Hormone Replacement Therapy

The human body produces hormones to control various organ functions. The hormone estrogen plays an important role in women’s reproductive organs. When a woman’s body stops producing estrogen, she ceases to menstruate. This is called menopause. The process of menopause usually takes place gradually over a number of years.

Hot flashes, vaginal dryness and the onset of osteoporosis (the slow loss of calcium by bones) are physical side effects of menopause. Many emotional changes such as nervousness, fatigue or depression are also common. To ease the side effects of menopause, hormone replacement therapy (HRT) might be recommended by your doctor. Synthetic hormones are substituted for what your body no longer produces. HRT is not without risks and is not recommended for every woman.

Today, HRT differs greatly from the large doses of estrogen that were given to women until the 1970s. The lowest effective dose of estrogen is combined with progesterone. A large dose of progesterone may be given once a month, or a small dose of progesterone may be given daily.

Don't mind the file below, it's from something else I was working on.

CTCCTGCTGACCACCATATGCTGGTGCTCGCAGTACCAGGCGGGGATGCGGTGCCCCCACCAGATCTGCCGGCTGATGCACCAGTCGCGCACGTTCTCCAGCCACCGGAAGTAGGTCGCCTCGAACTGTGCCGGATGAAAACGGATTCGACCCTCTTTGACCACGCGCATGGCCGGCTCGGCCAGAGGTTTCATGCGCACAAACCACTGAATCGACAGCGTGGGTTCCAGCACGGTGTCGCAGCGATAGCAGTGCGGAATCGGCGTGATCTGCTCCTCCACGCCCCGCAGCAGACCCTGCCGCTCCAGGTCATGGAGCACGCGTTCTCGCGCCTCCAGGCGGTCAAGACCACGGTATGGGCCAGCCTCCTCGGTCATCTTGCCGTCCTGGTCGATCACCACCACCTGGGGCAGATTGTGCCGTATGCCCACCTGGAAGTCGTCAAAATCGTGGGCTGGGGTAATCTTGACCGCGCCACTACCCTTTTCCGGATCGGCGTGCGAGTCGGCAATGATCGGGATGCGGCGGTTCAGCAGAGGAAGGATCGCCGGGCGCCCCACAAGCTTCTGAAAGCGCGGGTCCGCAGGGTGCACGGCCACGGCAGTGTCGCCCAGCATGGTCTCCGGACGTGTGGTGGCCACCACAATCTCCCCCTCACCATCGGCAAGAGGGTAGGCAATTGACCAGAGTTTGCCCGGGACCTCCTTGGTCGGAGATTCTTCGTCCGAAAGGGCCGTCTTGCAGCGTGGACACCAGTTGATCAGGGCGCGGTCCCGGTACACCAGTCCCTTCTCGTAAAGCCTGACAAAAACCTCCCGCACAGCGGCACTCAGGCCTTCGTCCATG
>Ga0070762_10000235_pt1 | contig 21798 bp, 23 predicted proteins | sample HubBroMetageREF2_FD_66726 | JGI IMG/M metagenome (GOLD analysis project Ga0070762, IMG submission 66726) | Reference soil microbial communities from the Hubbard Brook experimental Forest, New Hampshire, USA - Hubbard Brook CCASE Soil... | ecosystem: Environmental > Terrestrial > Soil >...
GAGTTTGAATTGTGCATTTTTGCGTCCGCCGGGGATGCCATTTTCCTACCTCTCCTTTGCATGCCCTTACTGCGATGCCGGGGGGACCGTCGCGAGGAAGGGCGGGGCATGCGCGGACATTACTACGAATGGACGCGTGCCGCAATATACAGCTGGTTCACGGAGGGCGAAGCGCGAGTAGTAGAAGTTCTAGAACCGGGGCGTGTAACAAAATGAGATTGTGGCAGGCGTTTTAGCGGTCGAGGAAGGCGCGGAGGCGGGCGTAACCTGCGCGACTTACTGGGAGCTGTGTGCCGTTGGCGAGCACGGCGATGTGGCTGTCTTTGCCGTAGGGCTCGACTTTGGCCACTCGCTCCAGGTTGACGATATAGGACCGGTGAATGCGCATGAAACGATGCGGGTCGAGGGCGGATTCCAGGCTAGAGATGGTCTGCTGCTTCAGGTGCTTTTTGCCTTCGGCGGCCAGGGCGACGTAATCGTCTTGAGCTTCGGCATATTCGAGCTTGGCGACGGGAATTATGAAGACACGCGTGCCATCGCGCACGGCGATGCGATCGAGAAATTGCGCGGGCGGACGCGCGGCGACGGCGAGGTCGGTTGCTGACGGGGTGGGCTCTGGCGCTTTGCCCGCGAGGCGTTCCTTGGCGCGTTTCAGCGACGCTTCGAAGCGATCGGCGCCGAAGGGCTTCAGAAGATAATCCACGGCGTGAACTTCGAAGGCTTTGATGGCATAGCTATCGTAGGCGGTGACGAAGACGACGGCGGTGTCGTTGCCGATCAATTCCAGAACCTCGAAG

Estrogen replacement therapy can be started during menopause if the woman is experiencing severe symptoms or if her ovaries have been removed.

THE POSITIVE SIDE OF HORMONE REPLACEMENT THERAPY

  • Hot flashes occur less often and are less severe.
  • Vaginal dryness and discomfort are relieved.
  • The progression of osteoporosis may be delayed.
  • Depression and fatigue occur less often.
  • The risk of heart disease and stroke are decreased.
  • It protects against uterine cancer.
  • It may reduce the risk of colorectal cancer.

THE NEGATIVE SIDE OF HORMONE REPLACEMENT THERAPY

  1. A menstrual cycle may occur.
  2. Use of estrogen by itself has been liked to cancer of the endometrium.
  3. Estrogen alone can cause swollen breasts, nausea, high blood pressure and fluid retention.

ESTROGEN THERAPY SHOULD NOT BE UNDERTAKEN IF YOU HAVE:

  • cancer of the breast or uterus.
  • estrogen-dependent ovarian cancer.
  • a history of blood clots in the legs, pelvis or lungs.
  • gallstones or gall bladder disease.
  • large uterine fibroids.

 

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